By Mark Kinver
Science and environment reporter, BBC News
Tuesday, 28 October 2008
The thickness of Arctic sea ice "plummeted" last winter, thinning by as much as one-fifth in some regions, satellite data has revealed.
A study by UK researchers showed that the ice thickness had been fairly constant for the previous five winters.
The team from University College London added that the results provided the first definitive proof that the overall volume of Arctic ice was decreasing.
The findings have been published in the journal Geophysical Research Letters.
"The ice thickness was fairly constant for the five winters before this, but it plummeted in the winter after the 2007 minimum," lead author Katharine Giles told BBC News.
Sea ice in the Arctic shrank to its smallest size on record in September 2007, when it extended across an area of just 4.13 million sq km (1.59 million sq miles), beating the previous record low of 5.32 million sq km, measured in 2005.
The team from the university's Centre for Polar Observation and Modelling - part of the UK's National Centre for Earth Observation - found that last winter the ice had thinned by an average of 10% (26cm/0.9ft) below the 2002-2008 winter average.
Dr Giles added that the data also showed the western Arctic experienced the greatest impact, where the ice thinned by up to 19% (49cm/1.6ft).
The recent record losses of ice cover in the Arctic has led to suggestions that the region could have reached a "tipping point" but some uncertainty over the causes had remained, explained co-author Seymour Laxon.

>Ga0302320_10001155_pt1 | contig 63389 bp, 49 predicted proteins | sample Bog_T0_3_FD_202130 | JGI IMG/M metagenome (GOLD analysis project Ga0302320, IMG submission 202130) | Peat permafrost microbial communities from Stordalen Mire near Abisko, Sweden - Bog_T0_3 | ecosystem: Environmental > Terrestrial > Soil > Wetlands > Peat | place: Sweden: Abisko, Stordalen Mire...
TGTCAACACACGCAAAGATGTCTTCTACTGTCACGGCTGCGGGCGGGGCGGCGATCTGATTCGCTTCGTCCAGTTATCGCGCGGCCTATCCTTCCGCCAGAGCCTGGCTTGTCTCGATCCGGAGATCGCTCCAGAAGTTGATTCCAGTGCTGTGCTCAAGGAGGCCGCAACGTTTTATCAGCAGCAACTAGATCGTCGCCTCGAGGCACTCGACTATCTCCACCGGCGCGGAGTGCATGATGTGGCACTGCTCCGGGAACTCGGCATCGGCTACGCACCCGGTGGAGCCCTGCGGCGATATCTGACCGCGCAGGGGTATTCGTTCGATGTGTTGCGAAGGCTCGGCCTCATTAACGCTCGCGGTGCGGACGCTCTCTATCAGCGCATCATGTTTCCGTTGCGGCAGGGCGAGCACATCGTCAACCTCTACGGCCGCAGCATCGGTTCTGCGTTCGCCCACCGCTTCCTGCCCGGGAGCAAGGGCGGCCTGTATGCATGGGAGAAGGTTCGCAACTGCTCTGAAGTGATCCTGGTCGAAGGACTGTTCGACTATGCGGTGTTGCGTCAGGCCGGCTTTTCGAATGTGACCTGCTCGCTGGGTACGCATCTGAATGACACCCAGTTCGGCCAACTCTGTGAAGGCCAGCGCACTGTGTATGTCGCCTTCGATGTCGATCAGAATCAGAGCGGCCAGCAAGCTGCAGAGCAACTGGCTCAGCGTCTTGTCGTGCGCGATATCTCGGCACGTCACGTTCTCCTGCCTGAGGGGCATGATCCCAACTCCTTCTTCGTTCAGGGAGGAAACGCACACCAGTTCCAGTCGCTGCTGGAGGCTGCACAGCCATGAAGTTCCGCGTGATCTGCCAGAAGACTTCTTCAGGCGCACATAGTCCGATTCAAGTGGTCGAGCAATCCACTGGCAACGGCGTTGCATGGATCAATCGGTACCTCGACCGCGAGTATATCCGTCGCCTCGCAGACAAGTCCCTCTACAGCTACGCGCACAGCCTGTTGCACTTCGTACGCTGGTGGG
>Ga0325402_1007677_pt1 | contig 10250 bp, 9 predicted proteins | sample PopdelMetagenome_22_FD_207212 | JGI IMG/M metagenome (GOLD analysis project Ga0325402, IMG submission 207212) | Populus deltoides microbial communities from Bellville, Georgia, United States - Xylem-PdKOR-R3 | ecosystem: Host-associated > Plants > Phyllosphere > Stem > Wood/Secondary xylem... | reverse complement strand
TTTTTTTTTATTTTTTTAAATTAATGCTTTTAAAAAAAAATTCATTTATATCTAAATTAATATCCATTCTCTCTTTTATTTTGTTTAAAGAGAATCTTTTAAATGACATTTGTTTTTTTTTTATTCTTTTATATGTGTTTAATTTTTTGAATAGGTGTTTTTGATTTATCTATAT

"The extent can change because the ice can be redistributed, increasing the amount of open water," he told BBC News. "But this does not reduce the overall amount of ice."
"To determine whether the reduction in sea ice extent is the result of ice being piled up against the coast or whether it is the result of melting, you need to measure the thickness."
"I think this is the first time that we can definitively say that the bulk overall volume of ice has decreased," observed Dr Laxon.
"So this means melting; it doesn't mean that the ice has just been pushed up against the coastline."
Dr Giles explained that the measurements gathered by satellite provided a continuous data-set and had a number of advantages over other methods.
"Drilling, submarines or aircraft; all of these techniques can be limited by time and space," she said.
"You can only sample relatively small areas, and you cannot have a continuous time series - it's a very harsh environment, so field experiments in winter are logistically difficult."
"We have been using satellite data, which means we get coverage all across the Arctic Ocean (apart from the very centre) and we get it continuously, so we have great coverage both in terms of time and area."
The measurements were recorded via a radar altimeter onboard the European Space Agency's (Esa) Envisat satellite.
The altimeter fires pulses of electromagnetic waves down on to the ice, which reflects them back up to a receiver on the satellite.
The time taken for the waves to complete this journey is recorded, and it is a fairly straightforward calculation to work out the height of the ice above sea level.
As one tenth of the ice sits above the water, it is then possible to work out the overall volume and thickness of ice in that location.
Dr Laxon said the project's findings are being used to help climate modellers refine their projections of what is going to happen in the future.
"The time when Arctic sea ice is going to disappear is open to a lot of debate," he said.
"About five years ago, the average projection for the sea ice disappearing was about 2080.
"But the ice minimums, and this evidence of melting, suggests that we should favour the models that suggest the sea ice will disappear by 2030-2040, but there is still a lot of uncertainty."
The researchers hope to keep the data series, funded by the EU and the Natural Environmental Research Council (Nerc), running for as long as satellite-based measurements are available.